LILLIAN GALLAY, Psy.D
Do you take my insurance?
I am not "in network" with any insurance companies, but if you have a PPO you may receive reimbursement for some or all of the cost of psychotherapy. If you're not sure what your insurance will cover, you're welcome to contact me and I can help you figure it out. I've also listed some questions that may help clarify your plan's benefits below.
What should I ask my insurance company to find out how much of your fee I'll be reimbursed for?
1. What are my plan's benefits for "out of network, outpatient psychotherapy" with a psychologist (i.e., doctoral level therapist)?
2. What's the "allowed amount" for psychotherapy in my geographical area?*
3. Do you require a diagnosis for reimbursement? If so, does it need to be a "parity diagnosis,” or does any diagnosis suffice?
4. Is there a limit to the number of sessions per week, or per year, that my plan will reimburse? Is there a frequency or duration of treatment that triggers an automatic review of the ongoing necessity of therapy? (e.g., every six months, or if frequency is more than weekly)
5. Is there a deductible I have to go through before these benefits kick in?
6. (If applicable) Is there a difference in reimbursement rate for in-person versus remote (phone, Zoom) therapy?
*For example, your plan might cover 50% of the “allowed amount”, which is the amount the company think it’s reasonable for therapy to cost, not the actual amount your therapist charges. Usually the allowed amount is lower than the actual cost of therapy. So if the allowed amount is $200 and they cover 50% of that, that would mean they’d pay you back a maximum of $100 per session, even if your therapist actually charges more than $200.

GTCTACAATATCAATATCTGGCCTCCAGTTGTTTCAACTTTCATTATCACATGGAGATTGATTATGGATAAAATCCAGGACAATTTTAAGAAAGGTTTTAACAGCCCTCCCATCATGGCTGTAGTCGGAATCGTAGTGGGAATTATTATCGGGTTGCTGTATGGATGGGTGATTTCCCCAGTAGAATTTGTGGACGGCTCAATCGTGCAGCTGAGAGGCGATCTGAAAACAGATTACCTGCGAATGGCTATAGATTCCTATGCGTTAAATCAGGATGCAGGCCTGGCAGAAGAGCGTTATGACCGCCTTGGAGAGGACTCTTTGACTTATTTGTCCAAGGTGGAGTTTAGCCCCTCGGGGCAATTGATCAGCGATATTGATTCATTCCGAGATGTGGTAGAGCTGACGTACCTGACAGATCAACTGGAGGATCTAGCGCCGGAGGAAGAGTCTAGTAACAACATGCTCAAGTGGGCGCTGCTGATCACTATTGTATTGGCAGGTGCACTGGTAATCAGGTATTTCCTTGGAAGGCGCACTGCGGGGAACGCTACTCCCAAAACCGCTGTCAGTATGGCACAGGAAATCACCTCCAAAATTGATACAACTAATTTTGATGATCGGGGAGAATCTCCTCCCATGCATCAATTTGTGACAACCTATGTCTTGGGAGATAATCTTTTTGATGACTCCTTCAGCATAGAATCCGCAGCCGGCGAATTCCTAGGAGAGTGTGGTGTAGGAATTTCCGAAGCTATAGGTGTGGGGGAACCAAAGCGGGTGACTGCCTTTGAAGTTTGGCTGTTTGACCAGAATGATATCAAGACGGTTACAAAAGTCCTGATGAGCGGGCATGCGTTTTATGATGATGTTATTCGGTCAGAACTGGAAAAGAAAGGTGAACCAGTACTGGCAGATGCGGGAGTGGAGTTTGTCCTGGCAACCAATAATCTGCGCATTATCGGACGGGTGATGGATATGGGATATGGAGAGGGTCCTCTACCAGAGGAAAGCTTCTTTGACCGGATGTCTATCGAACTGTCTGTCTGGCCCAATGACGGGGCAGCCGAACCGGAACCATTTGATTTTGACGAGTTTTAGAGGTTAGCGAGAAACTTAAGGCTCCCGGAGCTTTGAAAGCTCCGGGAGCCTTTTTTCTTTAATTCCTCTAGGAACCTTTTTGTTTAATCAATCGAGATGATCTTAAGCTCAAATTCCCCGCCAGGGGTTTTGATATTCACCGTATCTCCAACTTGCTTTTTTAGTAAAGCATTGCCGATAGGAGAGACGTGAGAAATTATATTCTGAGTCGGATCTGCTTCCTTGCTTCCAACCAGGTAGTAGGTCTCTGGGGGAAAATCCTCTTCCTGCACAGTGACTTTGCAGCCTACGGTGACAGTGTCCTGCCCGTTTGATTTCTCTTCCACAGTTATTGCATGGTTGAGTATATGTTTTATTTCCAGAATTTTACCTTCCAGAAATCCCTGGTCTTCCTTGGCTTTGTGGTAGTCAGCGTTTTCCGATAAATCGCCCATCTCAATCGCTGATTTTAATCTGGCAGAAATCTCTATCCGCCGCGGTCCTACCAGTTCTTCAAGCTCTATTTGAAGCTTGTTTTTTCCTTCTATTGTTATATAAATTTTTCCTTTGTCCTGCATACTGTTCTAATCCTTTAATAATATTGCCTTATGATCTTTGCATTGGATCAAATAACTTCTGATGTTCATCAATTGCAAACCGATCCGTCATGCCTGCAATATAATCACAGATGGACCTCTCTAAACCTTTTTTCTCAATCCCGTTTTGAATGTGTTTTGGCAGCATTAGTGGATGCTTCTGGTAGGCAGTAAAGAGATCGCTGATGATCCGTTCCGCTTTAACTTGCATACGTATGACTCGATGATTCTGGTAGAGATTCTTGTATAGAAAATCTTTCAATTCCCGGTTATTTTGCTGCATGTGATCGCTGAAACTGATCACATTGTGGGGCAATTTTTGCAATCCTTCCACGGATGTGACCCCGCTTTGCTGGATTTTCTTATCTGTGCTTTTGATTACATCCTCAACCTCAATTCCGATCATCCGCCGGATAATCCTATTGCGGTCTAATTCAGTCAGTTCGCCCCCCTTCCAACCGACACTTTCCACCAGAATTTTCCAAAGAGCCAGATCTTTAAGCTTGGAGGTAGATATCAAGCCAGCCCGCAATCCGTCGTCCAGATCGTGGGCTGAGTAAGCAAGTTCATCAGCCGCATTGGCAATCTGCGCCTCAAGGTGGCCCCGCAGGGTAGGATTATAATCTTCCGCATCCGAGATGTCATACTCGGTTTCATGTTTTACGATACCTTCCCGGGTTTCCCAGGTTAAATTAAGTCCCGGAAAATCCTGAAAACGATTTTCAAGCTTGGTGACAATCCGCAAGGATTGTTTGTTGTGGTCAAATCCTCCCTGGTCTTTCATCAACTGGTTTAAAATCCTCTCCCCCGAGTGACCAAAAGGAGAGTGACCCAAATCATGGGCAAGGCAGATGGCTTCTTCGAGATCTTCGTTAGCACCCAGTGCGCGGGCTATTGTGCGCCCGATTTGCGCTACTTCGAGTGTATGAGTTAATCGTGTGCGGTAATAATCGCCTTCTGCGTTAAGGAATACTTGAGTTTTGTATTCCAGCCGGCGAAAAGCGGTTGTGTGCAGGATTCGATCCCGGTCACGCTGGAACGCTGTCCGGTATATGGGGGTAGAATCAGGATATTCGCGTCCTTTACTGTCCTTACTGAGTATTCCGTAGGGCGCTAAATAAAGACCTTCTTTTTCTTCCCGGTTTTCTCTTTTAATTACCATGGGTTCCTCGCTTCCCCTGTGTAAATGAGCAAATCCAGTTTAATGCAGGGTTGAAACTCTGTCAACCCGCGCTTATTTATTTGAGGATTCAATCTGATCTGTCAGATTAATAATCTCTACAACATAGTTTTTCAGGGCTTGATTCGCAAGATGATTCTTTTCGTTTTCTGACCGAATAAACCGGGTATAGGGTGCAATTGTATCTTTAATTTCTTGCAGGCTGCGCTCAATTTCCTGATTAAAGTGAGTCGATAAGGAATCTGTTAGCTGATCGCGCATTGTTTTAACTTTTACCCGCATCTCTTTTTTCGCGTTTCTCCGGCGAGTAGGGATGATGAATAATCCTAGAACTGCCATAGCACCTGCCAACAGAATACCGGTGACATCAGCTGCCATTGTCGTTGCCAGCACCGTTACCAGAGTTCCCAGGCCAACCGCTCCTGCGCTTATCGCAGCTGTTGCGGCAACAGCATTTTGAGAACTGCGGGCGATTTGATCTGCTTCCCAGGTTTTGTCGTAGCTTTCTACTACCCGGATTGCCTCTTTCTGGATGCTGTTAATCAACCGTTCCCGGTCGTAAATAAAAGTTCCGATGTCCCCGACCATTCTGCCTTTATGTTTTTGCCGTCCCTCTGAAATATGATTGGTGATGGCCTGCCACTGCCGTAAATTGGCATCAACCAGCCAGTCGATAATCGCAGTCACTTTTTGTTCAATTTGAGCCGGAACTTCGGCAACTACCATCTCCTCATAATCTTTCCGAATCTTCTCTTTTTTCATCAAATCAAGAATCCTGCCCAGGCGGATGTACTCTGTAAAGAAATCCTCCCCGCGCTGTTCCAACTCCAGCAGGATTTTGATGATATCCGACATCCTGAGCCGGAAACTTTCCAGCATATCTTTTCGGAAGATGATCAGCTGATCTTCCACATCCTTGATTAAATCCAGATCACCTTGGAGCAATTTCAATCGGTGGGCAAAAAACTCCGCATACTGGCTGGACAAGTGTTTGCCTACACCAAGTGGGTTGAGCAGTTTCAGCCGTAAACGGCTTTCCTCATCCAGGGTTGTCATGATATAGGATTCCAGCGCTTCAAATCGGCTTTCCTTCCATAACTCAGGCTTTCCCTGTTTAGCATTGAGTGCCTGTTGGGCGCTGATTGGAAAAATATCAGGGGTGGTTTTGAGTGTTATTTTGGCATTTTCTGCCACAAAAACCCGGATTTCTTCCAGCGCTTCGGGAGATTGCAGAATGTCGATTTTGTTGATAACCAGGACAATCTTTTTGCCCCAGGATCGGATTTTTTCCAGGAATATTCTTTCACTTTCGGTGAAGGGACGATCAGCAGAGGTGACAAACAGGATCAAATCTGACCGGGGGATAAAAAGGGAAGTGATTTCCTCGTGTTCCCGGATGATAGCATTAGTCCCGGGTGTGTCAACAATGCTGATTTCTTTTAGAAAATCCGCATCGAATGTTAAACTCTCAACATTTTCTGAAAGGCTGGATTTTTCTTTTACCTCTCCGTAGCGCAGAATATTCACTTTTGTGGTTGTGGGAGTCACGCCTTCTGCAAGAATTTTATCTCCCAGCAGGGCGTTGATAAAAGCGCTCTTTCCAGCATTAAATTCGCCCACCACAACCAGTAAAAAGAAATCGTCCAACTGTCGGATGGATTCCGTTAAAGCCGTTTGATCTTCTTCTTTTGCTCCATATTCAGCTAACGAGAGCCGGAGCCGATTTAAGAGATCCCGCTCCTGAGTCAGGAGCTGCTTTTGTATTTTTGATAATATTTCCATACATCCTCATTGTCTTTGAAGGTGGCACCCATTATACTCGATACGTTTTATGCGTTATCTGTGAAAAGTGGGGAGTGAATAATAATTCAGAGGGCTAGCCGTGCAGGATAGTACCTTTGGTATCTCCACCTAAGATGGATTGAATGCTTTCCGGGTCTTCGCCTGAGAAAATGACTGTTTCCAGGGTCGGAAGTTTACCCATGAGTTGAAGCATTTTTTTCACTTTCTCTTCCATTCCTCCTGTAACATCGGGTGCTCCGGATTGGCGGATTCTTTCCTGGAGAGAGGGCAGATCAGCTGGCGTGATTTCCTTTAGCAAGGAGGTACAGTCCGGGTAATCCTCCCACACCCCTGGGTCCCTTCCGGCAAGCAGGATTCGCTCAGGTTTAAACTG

How do I know if I need psychotherapy? What if I don't have one specific issue I'd like to address?
Some people have trouble feeling justified in their need and desire for a therapeutic process; in my experience, that often means that troubling, or even traumatic, experiences have been minimized and rationalized away: “It wasn’t that bad when I was growing up, I know other people have it way worse.” To this worry, I offer the famous first line of Tolstoy’s Anna Karenina: “Happy families are all alike; every unhappy family is unhappy in its own way.” And most of us adults need at least one pass at reflecting on, and reckoning with, our past, in order to be freed up to head towards our future with relish.
1510 Oxley Street
South Pasadena, CA 91030
Tel. (213) 444 - 6612
Lic. # PSY27206